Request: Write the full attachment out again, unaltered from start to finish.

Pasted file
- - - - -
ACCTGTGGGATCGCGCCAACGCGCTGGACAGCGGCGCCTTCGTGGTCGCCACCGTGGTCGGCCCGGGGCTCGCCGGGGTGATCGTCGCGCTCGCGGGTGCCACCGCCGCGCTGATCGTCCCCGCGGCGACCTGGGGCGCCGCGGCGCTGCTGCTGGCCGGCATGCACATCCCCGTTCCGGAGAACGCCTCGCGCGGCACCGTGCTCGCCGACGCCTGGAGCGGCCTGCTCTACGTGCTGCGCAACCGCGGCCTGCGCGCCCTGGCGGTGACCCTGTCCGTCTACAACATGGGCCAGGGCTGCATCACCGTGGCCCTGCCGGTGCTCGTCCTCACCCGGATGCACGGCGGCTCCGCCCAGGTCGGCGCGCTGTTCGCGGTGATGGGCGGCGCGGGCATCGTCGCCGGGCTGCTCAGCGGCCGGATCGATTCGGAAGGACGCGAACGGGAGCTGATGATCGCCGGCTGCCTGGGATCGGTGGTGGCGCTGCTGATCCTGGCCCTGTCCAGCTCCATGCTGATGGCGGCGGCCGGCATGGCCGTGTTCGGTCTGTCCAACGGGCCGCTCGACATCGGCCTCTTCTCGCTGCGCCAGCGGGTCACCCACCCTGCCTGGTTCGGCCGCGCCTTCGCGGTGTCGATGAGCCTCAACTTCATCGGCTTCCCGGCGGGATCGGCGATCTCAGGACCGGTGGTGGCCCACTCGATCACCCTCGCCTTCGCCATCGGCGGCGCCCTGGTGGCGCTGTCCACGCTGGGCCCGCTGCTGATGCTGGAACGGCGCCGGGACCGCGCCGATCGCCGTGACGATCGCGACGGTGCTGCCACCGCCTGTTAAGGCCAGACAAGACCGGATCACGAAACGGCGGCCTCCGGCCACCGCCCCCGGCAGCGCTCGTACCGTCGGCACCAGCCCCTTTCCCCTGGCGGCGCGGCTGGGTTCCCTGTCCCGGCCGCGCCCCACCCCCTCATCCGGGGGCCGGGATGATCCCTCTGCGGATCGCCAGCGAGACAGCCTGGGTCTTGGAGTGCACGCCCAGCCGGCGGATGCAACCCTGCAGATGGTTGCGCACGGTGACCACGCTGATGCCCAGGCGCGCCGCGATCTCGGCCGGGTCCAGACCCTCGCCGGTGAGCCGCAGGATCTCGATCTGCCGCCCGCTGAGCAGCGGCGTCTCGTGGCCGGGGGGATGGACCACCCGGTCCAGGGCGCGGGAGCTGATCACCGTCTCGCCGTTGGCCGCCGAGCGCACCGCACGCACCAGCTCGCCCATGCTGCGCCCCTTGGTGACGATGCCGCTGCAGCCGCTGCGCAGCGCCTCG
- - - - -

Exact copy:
ACCTGTGGGATCGCGCCAACGCGCTGGACAGCGGCGCCTTCGTGGTCGCCACCGTGGTCGGCCCGGGGCTCGCCGGGGTGATCGTCGCGCTCGCGGGTGCCACCGCCGCGCTGATCGTCCCCGCGGCGACCTGGGGCGCCGCGGCGCTGCTGCTGGCCGGCATGCACATCCCCGTTCCGGAGAACGCCTCGCGCGGCACCGTGCTCGCCGACGCCTGGAGCGGCCTGCTCTACGTGCTGCGCAACCGCGGCCTGCGCGCCCTGGCGGTGACCCTGTCCGTCTACAACATGGGCCAGGGCTGCATCACCGTGGCCCTGCCGGTGCTCGTCCTCACCCGGATGCACGGCGGCTCCGCCCAGGTCGGCGCGCTGTTCGCGGTGATGGGCGGCGCGGGCATCGTCGCCGGGCTGCTCAGCGGCCGGATCGATTCGGAAGGACGCGAACGGGAGCTGATGATCGCCGGCTGCCTGGGATCGGTGGTGGCGCTGCTGATCCTGGCCCTGTCCAGCTCCATGCTGATGGCGGCGGCCGGCATGGCCGTGTTCGGTCTGTCCAACGGGCCGCTCGACATCGGCCTCTTCTCGCTGCGCCAGCGGGTCACCCACCCTGCCTGGTTCGGCCGCGCCTTCGCGGTGTCGATGAGCCTCAACTTCATCGGCTTCCCGGCGGGATCGGCGATCTCAGGACCGGTGGTGGCCCACTCGATCACCCTCGCCTTCGCCATCGGCGGCGCCCTGGTGGCGCTGTCCACGCTGGGCCCGCTGCTGATGCTGGAACGGCGCCGGGACCGCGCCGATCGCCGTGACGATCGCGACGGTGCTGCCACCGCCTGTTAAGGCCAGACAAGACCGGATCACGAAACGGCGGCCTCCGGCCACCGCCCCCGGCAGCGCTCGTACCGTCGGCACCAGCCCCTTTCCCCTGGCGGCGCGGCTGGGTTCCCTGTCCCGGCCGCGCCCCACCCCCTCATCCGGGGGCCGGGATGATCCCTCTGCGGATCGCCAGCGAGACAGCCTGGGTCTTGGAGTGCACGCCCAGCCGGCGGATGCAACCCTGCAGATGGTTGCGCACGGTGACCACGCTGATGCCCAGGCGCGCCGCGATCTCGGCCGGGTCCAGACCCTCGCCGGTGAGCCGCAGGATCTCGATCTGCCGCCCGCTGAGCAGCGGCGTCTCGTGGCCGGGGGGATGGACCACCCGGTCCAGGGCGCGGGAGCTGATCACCGTCTCGCCGTTGGCCGCCGAGCGCACCGCACGCACCAGCTCGCCCATGCTGCGCCCCTTGGTGACGATGCCGCTGCAGCCGCTGCGCAGCGCCTCG